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 4. OCEAN CITY INLET, Worcester County

Above: The Ocean City Inlet, connecting the Atlantic Ocean to Sinepuxent Bay, was built with WPA labor.  The inlet was roughly created by storm damage, and then widened, dredged, and fortified with the assistance of the WPA.  Photo taken in 2011.  (Source of information: "Final Seaport Work To Begin At Ocean City," Baltimore Sun, May 24, 1936, p. 3)

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 5. COMMUNITY BUILDING, Williamsport, Washington County

Above: Community building in Williamsport (Washington County), built with WPA labor in 1938.  Photo taken in 2011.  (Source of information: The WPA photograph collection of the University of Maryland College Park Archives)

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 6. GREAT MILLS SCHOOL, Lexington Park, St. Mary's County

Above: This building is home to "Fairlead Academy" in St. Mary's County, a school that helps students prepare for high school.  It was originally called "Great Mills Elementary School," and was built with WPA labor in 1936. Photo taken in 2011.  (Source of information: (1) The WPA photograph collection of the University of Maryland College Park Archives, and (2) the Maryland Historical Trust)

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 7. BALTIMORE NATIONAL CEMETERY FLAGPOLE, Baltimore City & Baltimore County

Above: Flagpole at Baltimore National Cemetery, erected by the WPA in 1937.  The WPA developed much of the cemetery.  Photo taken in 2011.  (Source of information: (1) The WPA photograph collection of the University of Maryland College Park Archives, and (2) Baltimore National Cemetery maintenance records)

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 8. CCC MUSEUM, Fort Frederick State Park, Washington County

Above: This building--at Fort Frederick State Park in Washington County--was built by the CCC, and now serves as a small CCC museum.  Photo taken in 2011.  (Source of information: Maryland Historical Trust)

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 9. MARDELA SPRINGS FIRE DEPARTMENT BUILDING, Wicomico County

Above: This building in Mardela Springs, Wicomico County, was built with WPA labor circa 1935-36.  It was originally described as a recreational building.  Today, it serves the town's fire department.  Photo taken in 2011.  (Source of information: The WPA photograph collection of the University of Maryland College Park Archives)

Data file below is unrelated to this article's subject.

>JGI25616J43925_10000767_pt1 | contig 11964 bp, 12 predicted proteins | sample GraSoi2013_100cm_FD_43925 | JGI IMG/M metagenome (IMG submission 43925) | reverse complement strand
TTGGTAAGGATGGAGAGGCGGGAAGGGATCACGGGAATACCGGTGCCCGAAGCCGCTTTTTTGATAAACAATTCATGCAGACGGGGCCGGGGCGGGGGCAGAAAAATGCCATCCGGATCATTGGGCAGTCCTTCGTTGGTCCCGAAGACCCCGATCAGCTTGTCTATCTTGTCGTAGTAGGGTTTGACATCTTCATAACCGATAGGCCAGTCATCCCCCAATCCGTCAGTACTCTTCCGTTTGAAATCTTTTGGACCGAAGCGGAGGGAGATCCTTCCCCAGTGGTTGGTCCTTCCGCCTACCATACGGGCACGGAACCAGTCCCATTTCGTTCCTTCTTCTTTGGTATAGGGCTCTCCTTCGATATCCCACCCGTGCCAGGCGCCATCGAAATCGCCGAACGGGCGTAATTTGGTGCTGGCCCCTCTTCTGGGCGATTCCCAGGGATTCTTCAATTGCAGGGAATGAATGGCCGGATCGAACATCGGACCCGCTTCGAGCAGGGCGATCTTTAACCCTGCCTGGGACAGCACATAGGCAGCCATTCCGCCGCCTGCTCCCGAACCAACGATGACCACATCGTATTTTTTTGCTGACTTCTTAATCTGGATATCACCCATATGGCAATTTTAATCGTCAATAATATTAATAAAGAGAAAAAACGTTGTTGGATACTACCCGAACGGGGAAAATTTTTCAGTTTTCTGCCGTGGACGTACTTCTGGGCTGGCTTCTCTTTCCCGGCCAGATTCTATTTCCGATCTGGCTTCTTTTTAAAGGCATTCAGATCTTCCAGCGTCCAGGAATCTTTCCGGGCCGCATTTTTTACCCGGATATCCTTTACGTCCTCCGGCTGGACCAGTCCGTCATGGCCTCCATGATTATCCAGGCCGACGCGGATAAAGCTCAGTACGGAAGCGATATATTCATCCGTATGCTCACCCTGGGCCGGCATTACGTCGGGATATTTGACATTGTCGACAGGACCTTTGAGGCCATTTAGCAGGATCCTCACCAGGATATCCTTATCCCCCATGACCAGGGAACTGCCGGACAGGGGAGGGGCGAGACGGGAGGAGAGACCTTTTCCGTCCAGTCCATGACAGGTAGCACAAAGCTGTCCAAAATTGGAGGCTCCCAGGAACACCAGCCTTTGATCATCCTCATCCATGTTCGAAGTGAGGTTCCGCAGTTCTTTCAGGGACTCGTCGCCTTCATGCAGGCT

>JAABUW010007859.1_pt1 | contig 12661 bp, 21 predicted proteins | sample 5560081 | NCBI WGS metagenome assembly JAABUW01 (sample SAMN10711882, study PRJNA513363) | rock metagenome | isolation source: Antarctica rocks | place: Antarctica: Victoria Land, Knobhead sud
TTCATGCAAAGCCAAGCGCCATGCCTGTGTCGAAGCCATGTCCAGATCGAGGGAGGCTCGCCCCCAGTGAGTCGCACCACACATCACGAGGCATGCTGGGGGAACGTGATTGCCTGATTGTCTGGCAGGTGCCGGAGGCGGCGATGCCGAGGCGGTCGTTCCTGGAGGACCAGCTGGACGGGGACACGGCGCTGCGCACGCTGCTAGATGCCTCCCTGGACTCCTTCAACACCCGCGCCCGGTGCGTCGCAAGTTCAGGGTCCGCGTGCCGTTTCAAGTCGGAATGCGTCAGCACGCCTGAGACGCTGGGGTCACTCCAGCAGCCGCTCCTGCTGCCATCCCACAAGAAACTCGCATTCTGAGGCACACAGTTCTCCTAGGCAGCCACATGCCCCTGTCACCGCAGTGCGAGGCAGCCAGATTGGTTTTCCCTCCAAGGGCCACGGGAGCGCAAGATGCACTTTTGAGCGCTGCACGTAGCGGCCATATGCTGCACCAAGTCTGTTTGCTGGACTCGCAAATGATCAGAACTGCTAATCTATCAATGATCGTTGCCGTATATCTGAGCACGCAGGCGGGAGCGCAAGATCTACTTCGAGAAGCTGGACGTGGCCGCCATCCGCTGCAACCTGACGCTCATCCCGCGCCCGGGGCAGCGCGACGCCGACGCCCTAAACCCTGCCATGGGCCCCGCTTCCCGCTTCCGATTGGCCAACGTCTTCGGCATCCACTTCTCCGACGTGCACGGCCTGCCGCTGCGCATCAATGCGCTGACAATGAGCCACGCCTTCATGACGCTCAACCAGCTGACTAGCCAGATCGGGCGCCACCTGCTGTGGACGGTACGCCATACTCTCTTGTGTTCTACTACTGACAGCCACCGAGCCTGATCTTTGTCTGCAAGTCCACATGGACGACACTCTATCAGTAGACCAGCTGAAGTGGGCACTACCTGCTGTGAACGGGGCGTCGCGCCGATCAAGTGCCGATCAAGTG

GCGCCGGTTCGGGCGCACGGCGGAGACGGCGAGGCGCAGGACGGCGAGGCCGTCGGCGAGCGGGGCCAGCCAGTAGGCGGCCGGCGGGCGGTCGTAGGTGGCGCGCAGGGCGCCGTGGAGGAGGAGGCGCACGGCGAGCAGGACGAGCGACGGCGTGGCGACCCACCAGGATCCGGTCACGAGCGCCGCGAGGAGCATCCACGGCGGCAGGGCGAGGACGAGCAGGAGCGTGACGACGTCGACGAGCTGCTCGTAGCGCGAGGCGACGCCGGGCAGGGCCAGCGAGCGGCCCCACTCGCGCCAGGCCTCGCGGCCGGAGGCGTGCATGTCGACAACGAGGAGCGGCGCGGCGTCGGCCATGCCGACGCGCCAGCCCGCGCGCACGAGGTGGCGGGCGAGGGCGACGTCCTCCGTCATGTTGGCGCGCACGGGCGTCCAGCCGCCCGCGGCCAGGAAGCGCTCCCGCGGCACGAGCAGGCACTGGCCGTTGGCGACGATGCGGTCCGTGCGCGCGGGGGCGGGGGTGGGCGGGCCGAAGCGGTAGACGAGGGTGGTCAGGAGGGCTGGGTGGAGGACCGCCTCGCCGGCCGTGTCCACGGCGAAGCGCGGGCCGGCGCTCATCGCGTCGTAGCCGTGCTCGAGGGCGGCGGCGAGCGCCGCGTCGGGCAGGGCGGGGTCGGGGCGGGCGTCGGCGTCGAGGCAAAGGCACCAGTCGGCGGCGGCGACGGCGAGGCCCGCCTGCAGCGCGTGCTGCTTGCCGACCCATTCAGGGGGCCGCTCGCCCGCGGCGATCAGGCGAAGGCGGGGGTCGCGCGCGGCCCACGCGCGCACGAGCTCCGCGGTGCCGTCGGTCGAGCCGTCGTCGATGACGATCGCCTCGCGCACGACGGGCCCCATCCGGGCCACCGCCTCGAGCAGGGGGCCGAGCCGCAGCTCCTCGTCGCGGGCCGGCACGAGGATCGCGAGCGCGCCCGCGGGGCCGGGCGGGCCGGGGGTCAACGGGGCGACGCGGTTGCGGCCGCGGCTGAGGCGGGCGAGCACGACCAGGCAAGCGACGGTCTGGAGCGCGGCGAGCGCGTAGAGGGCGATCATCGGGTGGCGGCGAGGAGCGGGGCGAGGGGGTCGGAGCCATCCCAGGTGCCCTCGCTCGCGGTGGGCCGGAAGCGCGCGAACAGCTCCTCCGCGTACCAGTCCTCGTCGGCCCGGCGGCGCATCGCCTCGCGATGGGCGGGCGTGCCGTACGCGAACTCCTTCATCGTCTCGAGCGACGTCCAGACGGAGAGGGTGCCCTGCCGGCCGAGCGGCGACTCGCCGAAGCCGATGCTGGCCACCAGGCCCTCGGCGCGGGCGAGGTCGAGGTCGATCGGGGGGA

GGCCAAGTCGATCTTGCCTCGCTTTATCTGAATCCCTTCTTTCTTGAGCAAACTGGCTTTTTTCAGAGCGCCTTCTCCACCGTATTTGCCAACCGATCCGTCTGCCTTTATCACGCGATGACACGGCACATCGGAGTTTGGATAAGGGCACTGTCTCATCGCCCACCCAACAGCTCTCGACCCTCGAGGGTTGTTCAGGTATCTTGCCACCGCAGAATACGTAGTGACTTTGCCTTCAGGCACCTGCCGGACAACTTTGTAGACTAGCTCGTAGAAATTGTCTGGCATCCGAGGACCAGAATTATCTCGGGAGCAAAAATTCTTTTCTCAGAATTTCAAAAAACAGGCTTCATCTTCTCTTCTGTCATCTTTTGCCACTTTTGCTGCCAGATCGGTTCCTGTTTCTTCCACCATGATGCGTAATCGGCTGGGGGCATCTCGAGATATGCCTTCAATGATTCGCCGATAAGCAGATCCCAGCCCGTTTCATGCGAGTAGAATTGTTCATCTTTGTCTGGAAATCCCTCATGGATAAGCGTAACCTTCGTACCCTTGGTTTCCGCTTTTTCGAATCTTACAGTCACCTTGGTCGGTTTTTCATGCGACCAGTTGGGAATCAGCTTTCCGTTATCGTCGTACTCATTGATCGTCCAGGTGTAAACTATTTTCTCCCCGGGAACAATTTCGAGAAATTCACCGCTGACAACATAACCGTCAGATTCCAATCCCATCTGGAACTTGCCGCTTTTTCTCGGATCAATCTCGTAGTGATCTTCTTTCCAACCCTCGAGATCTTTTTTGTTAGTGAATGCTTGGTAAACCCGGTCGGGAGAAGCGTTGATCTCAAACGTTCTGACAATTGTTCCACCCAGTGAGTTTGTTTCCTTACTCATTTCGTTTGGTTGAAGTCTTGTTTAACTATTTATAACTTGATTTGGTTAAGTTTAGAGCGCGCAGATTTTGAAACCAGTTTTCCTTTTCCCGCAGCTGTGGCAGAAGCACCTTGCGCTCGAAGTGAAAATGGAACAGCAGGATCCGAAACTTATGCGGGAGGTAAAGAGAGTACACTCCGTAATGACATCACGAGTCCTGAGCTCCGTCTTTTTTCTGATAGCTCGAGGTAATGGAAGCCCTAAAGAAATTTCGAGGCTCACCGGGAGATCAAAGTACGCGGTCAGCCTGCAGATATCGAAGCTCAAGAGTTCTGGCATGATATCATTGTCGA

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 10. THE KENNARD SCHOOL, Centreville, Queen Anne's County

Above: This school building in Centreville, Queen Anne's County, was built with WPA labor circa 1936-1937.  Called the "Kennard School," it was built as an African American school and named after Lucretia Kennard, an educator who lived and taught on the eastern shore of Maryland in the early part of the twentieth century.  Photo taken in 2011.  (Source of information: (1) The WPA photograph collection of the University of Maryland College Park Archives, and (2) the Kennard Alumni Association)

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 11. CONSTITUTION PARK POOL AND BATH HOUSE, Cumberland, Allegany County

Above: The pool and bathhouse at Constitution Park in Cumberland, built with WPA labor in 1938.  The WPA also developed many other parts of Constitution Park.  Photo taken in 2011.  (Source of information: The WPA photograph collection of the University of Maryland College Park Archives)

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 12. PICNIC SHELTER, Cunningham Falls State Park, Frederick County

Above: This picnic shelter was built by the CCC, and can seat up to 150 people.  It is located in the "manor area" of Cunningham Falls State Park, in Frederick County.  In the background of this photograph is Maryland Route 15, built "many years" after the construction of this shelter.  Unfortunately, the road noise is quite loud.  Photo taken in 2011.  (Source of information: Maryland Department of Natural Resources)

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 13. JOHNSON'S POND DAM, Salisbury, Wicomico County

Above: Johnson's Pond Dam, built with WPA labor in 1936.  Today, people can enjoy the pond/lake with kayaks and powerboats, and anglers can catch bass, bluegill, perch, catfish, and more.  Photo taken in 2011.  (Source of information: (1) The WPA photograph collection of the University of Maryland College Park Archives, and (2) the Maryland Department of Natural Resources)

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 14. HALL OF RECORDS, Annapolis, Anne Arundel County

Above: This is the Greenfield Library, on the campus of St. John's College in Annapolis.  It was built with the assistance of funds from the Public Works Administration in 1934, and served as the Maryland State Archives until 1984.  Photo taken in 2011.  (Source of information: (1) Maryland, A Middle Temperament: 1634-1980 by Robert J. Brugger, and (2) the Maryland State Archives)

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 15. CABIN 33, Camp Misty Mount, Catoctin Mountain Park, Frederick County

Above: This is Cabin #33 at Camp Misty Mount in Catoctin Mountain Park, built with WPA labor in the 1930s.  The WPA and CCC did extensive work at Catoctin Mountain Park, including the development of the presidential retreat "Camp David" (originally called "Hi-Catoctin," and then "Shangri La," before being given its present name by President Eisenhower).  WPA-built cabins can still be rented and enjoyed today.  Photo courtesy of the National Park Service.  (Source of information: National Park Service)